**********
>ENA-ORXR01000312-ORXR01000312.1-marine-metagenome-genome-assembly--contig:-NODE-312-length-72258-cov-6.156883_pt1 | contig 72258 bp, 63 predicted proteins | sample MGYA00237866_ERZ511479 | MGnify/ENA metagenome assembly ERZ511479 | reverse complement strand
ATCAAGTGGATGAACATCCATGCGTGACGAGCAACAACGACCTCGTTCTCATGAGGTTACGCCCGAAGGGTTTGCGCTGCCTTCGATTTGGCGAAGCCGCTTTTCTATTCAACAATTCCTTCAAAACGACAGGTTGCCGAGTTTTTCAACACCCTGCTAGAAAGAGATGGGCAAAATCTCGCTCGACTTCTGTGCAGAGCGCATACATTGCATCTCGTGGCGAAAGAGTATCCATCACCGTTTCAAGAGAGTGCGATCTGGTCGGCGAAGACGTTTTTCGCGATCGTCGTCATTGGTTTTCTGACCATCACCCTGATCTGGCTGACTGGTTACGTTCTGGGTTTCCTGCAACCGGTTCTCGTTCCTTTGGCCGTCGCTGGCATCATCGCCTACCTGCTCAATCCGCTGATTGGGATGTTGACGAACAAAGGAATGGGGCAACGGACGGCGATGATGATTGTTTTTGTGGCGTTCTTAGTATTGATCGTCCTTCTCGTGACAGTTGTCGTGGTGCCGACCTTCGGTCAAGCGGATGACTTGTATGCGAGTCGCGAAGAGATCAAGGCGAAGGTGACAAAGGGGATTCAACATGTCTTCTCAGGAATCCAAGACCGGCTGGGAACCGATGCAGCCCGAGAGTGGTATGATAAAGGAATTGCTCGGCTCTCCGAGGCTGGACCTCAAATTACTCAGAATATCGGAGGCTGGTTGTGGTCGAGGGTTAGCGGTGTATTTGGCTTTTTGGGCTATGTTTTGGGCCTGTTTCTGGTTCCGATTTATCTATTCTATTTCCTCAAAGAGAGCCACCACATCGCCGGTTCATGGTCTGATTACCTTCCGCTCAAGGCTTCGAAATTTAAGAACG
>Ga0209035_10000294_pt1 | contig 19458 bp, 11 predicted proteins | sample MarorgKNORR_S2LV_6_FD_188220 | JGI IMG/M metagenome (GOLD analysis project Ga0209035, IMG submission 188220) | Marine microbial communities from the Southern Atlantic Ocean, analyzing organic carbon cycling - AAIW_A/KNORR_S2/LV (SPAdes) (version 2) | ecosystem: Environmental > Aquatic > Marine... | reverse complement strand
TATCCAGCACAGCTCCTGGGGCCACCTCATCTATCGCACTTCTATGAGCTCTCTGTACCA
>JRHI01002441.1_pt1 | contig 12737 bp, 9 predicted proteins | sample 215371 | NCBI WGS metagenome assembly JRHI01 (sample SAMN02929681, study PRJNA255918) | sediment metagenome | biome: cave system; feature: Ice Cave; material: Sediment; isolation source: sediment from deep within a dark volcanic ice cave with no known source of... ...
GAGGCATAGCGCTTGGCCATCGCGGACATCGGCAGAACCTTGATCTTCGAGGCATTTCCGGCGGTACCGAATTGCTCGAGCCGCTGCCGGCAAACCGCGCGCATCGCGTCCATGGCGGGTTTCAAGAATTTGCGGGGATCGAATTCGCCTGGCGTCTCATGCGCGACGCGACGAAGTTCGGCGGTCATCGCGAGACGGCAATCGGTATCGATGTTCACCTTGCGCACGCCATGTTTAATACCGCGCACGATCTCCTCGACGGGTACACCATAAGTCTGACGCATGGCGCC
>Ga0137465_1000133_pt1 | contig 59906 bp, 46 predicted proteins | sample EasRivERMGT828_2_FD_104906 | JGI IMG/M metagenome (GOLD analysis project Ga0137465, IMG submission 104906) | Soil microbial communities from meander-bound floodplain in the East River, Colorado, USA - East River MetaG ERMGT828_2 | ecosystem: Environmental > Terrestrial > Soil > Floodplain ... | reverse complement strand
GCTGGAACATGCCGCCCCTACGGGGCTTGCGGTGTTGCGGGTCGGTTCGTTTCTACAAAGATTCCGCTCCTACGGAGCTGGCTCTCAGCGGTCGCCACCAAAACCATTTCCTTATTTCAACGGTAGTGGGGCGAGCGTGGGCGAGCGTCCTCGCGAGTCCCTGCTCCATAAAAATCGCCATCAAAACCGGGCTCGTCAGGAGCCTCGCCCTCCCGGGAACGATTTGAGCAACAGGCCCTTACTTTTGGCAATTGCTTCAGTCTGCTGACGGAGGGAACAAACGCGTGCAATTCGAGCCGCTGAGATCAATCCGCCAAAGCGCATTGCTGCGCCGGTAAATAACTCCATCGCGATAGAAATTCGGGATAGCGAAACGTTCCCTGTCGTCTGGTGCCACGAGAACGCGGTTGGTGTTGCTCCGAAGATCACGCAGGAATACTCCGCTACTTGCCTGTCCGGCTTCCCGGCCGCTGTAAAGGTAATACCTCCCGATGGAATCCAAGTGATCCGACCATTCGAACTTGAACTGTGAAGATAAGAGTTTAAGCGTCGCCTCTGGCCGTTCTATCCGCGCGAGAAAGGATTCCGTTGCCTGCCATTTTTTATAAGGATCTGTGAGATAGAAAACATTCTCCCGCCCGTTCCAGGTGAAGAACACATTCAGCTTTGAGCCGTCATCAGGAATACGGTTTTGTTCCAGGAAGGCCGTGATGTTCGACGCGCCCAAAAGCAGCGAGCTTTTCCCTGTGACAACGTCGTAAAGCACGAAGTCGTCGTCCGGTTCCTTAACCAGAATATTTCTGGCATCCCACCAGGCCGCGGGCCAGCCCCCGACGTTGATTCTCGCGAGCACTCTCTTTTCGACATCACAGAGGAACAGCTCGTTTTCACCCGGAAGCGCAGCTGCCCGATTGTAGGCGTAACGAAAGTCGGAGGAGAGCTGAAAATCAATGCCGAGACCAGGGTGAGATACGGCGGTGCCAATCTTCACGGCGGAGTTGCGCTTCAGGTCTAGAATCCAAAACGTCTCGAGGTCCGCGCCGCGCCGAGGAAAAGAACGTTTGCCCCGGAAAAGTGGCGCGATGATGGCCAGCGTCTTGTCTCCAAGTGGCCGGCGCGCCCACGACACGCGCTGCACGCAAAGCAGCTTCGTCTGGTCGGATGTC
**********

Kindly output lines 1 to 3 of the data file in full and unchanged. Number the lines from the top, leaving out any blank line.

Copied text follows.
>ENA-ORXR01000312-ORXR01000312.1-marine-metagenome-genome-assembly--contig:-NODE-312-length-72258-cov-6.156883_pt1 | contig 72258 bp, 63 predicted proteins | sample MGYA00237866_ERZ511479 | MGnify/ENA metagenome assembly ERZ511479 | reverse complement strand
ATCAAGTGGATGAACATCCATGCGTGACGAGCAACAACGACCTCGTTCTCATGAGGTTACGCCCGAAGGGTTTGCGCTGCCTTCGATTTGGCGAAGCCGCTTTTCTATTCAACAATTCCTTCAAAACGACAGGTTGCCGAGTTTTTCAACACCCTGCTAGAAAGAGATGGGCAAAATCTCGCTCGACTTCTGTGCAGAGCGCATACATTGCATCTCGTGGCGAAAGAGTATCCATCACCGTTTCAAGAGAGTGCGATCTGGTCGGCGAAGACGTTTTTCGCGATCGTCGTCATTGGTTTTCTGACCATCACCCTGATCTGGCTGACTGGTTACGTTCTGGGTTTCCTGCAACCGGTTCTCGTTCCTTTGGCCGTCGCTGGCATCATCGCCTACCTGCTCAATCCGCTGATTGGGATGTTGACGAACAAAGGAATGGGGCAACGGACGGCGATGATGATTGTTTTTGTGGCGTTCTTAGTATTGATCGTCCTTCTCGTGACAGTTGTCGTGGTGCCGACCTTCGGTCAAGCGGATGACTTGTATGCGAGTCGCGAAGAGATCAAGGCGAAGGTGACAAAGGGGATTCAACATGTCTTCTCAGGAATCCAAGACCGGCTGGGAACCGATGCAGCCCGAGAGTGGTATGATAAAGGAATTGCTCGGCTCTCCGAGGCTGGACCTCAAATTACTCAGAATATCGGAGGCTGGTTGTGGTCGAGGGTTAGCGGTGTATTTGGCTTTTTGGGCTATGTTTTGGGCCTGTTTCTGGTTCCGATTTATCTATTCTATTTCCTCAAAGAGAGCCACCACATCGCCGGTTCATGGTCTGATTACCTTCCGCTCAAGGCTTCGAAATTTAAGAACG
>Ga0209035_10000294_pt1 | contig 19458 bp, 11 predicted proteins | sample MarorgKNORR_S2LV_6_FD_188220 | JGI IMG/M metagenome (GOLD analysis project Ga0209035, IMG submission 188220) | Marine microbial communities from the Southern Atlantic Ocean, analyzing organic carbon cycling - AAIW_A/KNORR_S2/LV (SPAdes) (version 2) | ecosystem: Environmental > Aquatic > Marine... | reverse complement strand